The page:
The UK held the spotlight last week, as the Bank of England responded to stubbornly resistant inflation with another sharp interest rate hike.
Despite hopes that UK inflation would fall in May, figures released on Wednesday last week showed that price increases for goods and services remained steadily high, at 8.7%. Up until this point, UK inflation had appeared to be on a downward trend, falling from a peak of 11.1% in 2022. Food and energy costs have shown signs of stepping back, but ‘core’ inflation (which strips out food and energy costs) is at its highest level since 1992, driven upwards by rising prices in air travel and recreational goods and services.
Continuing its efforts to quell these pricing pressures, the Bank of England announced a further interest rate hike on Thursday. While a rate hike was expected, its magnitude surprised many investors – the benchmark UK interest rate rose from 4.5% to 5% (its highest level since 2008).
From the outside, the world’s leading central banks can appear quite dogged in their quest to bring down inflation. However, in reality they are acutely aware that the higher interest rates climb, the greater the chance of a substantial upset to economic growth. So, although the pace and magnitude of recent interest rate rises in developed economies has been quite unprecedented, we believe we are now much closer to the end than the beginning of these hikes. Indeed, cuts are increasingly likely within the next 12-18 months as central banks attempt to avoid causing too much damage to economic growth.
Nevertheless, economic growth will be impacted. This is a necessary part of the process in slowing down economic activity in order to take the heat out of pricing pressures. It’s important to remember that this is an inexact science, and the impact to growth from interest rate hikes typically occurs with a lag. It usually takes around 18 months for interest rate hikes to fully impact the real economy, meaning that the effects of late 2021/early 2022 interest rate rises are likely to hit home shortly. While we expect economic growth to decelerate from here, we don’t anticipate an extreme downturn akin to the global financial crisis in 2008-9, or the sharp pain of the COVID-19 crisis in 2020.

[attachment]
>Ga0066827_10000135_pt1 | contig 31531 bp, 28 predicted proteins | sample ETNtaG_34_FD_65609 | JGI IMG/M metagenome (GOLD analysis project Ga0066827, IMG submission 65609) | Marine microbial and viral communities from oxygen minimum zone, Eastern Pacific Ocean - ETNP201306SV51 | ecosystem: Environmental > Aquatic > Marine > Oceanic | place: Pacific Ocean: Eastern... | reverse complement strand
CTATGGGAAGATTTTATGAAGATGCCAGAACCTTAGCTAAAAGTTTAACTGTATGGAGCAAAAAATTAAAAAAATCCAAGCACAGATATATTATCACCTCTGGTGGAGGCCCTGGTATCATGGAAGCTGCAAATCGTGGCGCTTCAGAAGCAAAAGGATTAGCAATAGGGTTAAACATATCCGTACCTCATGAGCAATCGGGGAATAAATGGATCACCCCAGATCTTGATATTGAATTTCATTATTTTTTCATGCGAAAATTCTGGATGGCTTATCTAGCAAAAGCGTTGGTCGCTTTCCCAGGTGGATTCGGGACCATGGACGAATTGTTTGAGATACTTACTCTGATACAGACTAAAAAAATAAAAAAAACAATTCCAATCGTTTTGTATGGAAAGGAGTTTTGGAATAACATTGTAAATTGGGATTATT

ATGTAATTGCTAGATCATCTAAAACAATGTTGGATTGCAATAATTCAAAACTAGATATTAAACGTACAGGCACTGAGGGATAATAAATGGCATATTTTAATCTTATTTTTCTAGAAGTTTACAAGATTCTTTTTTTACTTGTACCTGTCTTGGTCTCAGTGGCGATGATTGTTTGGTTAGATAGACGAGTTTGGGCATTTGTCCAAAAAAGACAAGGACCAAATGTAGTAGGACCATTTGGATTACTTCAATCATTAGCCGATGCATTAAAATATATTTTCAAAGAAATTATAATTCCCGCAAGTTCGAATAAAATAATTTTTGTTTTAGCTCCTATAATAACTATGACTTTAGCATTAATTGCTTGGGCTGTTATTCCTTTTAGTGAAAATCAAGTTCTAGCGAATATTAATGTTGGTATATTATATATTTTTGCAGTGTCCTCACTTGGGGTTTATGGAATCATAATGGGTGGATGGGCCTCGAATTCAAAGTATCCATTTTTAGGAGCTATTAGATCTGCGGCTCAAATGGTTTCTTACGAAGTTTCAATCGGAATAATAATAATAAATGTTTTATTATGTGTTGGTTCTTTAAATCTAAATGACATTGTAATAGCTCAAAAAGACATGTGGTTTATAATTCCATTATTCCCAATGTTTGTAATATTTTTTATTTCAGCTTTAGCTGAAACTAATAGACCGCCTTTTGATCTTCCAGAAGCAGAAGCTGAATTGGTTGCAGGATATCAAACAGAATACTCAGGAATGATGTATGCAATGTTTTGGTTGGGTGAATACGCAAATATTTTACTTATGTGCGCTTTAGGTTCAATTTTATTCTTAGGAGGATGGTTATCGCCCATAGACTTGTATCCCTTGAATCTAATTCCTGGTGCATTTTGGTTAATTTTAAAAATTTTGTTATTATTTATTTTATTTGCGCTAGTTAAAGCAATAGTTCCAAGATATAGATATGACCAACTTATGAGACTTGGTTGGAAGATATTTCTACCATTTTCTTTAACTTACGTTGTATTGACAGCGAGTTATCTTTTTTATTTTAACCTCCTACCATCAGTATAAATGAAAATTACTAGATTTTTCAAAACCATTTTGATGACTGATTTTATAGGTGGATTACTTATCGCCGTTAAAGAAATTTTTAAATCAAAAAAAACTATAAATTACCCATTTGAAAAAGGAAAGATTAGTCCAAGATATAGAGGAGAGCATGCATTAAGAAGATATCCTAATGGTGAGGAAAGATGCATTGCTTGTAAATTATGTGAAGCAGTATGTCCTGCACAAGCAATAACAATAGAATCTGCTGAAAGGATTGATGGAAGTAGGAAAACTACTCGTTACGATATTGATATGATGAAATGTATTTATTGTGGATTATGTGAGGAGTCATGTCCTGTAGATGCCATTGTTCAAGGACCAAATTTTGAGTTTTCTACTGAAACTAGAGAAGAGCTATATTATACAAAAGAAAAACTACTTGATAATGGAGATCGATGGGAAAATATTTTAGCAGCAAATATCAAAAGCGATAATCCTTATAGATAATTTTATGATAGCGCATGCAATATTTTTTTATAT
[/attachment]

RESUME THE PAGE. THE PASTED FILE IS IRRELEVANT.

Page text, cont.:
- Global stock markets struggled last week, as central bank action around the world took its toll on share prices. Signals from ‘leading indicators’ such as consumer expectations, worsening lending conditions, and manufacturing orders also made investors uneasy.
- UK government bonds delivered mixed performance, with shorter-dated bonds falling and longer-dated bonds rallying.
What to look out for this week
- Uncertainty around Russian politics has re-entered the geopolitical fray, following the threat of a coup against President Putin’s regime last week. The eyes of the world will be watching for further developments.
- Inflation data is due for release in the US and mainland Europe.
- At a European Central Bank forum in Sintra, Portugal, leading central bankers from around the world will meet to opine on policymaker issues.